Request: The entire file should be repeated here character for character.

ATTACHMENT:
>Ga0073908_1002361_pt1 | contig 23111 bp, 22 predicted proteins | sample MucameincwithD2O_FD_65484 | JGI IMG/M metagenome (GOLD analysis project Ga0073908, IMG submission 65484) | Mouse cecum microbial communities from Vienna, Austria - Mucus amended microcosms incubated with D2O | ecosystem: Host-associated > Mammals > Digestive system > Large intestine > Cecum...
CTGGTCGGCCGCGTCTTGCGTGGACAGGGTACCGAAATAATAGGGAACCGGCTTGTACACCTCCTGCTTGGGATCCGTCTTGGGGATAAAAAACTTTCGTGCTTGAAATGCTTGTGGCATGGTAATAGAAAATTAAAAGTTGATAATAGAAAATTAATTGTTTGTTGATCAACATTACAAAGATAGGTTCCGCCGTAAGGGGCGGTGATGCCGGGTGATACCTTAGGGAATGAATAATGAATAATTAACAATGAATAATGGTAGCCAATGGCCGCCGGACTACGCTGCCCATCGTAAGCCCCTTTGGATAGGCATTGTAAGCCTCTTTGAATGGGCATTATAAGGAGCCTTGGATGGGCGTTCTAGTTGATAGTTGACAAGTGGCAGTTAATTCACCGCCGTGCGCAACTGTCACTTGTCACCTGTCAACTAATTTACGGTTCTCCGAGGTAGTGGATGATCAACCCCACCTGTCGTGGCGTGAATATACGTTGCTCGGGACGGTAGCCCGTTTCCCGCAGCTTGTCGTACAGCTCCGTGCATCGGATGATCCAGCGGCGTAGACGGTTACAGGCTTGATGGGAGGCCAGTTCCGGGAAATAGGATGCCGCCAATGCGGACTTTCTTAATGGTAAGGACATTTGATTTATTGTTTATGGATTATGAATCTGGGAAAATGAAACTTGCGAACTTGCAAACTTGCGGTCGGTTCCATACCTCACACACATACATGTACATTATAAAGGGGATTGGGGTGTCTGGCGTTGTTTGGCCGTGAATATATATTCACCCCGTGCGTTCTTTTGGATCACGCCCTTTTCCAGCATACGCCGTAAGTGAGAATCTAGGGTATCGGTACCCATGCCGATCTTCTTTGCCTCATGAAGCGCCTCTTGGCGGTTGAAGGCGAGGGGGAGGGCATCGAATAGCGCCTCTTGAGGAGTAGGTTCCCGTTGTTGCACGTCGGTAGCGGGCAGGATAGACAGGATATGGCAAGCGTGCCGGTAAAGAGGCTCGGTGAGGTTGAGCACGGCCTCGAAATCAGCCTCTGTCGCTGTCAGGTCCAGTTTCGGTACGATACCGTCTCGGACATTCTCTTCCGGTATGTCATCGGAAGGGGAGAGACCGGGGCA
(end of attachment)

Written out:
>Ga0073908_1002361_pt1 | contig 23111 bp, 22 predicted proteins | sample MucameincwithD2O_FD_65484 | JGI IMG/M metagenome (GOLD analysis project Ga0073908, IMG submission 65484) | Mouse cecum microbial communities from Vienna, Austria - Mucus amended microcosms incubated with D2O | ecosystem: Host-associated > Mammals > Digestive system > Large intestine > Cecum...
CTGGTCGGCCGCGTCTTGCGTGGACAGGGTACCGAAATAATAGGGAACCGGCTTGTACACCTCCTGCTTGGGATCCGTCTTGGGGATAAAAAACTTTCGTGCTTGAAATGCTTGTGGCATGGTAATAGAAAATTAAAAGTTGATAATAGAAAATTAATTGTTTGTTGATCAACATTACAAAGATAGGTTCCGCCGTAAGGGGCGGTGATGCCGGGTGATACCTTAGGGAATGAATAATGAATAATTAACAATGAATAATGGTAGCCAATGGCCGCCGGACTACGCTGCCCATCGTAAGCCCCTTTGGATAGGCATTGTAAGCCTCTTTGAATGGGCATTATAAGGAGCCTTGGATGGGCGTTCTAGTTGATAGTTGACAAGTGGCAGTTAATTCACCGCCGTGCGCAACTGTCACTTGTCACCTGTCAACTAATTTACGGTTCTCCGAGGTAGTGGATGATCAACCCCACCTGTCGTGGCGTGAATATACGTTGCTCGGGACGGTAGCCCGTTTCCCGCAGCTTGTCGTACAGCTCCGTGCATCGGATGATCCAGCGGCGTAGACGGTTACAGGCTTGATGGGAGGCCAGTTCCGGGAAATAGGATGCCGCCAATGCGGACTTTCTTAATGGTAAGGACATTTGATTTATTGTTTATGGATTATGAATCTGGGAAAATGAAACTTGCGAACTTGCAAACTTGCGGTCGGTTCCATACCTCACACACATACATGTACATTATAAAGGGGATTGGGGTGTCTGGCGTTGTTTGGCCGTGAATATATATTCACCCCGTGCGTTCTTTTGGATCACGCCCTTTTCCAGCATACGCCGTAAGTGAGAATCTAGGGTATCGGTACCCATGCCGATCTTCTTTGCCTCATGAAGCGCCTCTTGGCGGTTGAAGGCGAGGGGGAGGGCATCGAATAGCGCCTCTTGAGGAGTAGGTTCCCGTTGTTGCACGTCGGTAGCGGGCAGGATAGACAGGATATGGCAAGCGTGCCGGTAAAGAGGCTCGGTGAGGTTGAGCACGGCCTCGAAATCAGCCTCTGTCGCTGTCAGGTCCAGTTTCGGTACGATACCGTCTCGGACATTCTCTTCCGGTATGTCATCGGAAGGGGAGAGACCGGGGCA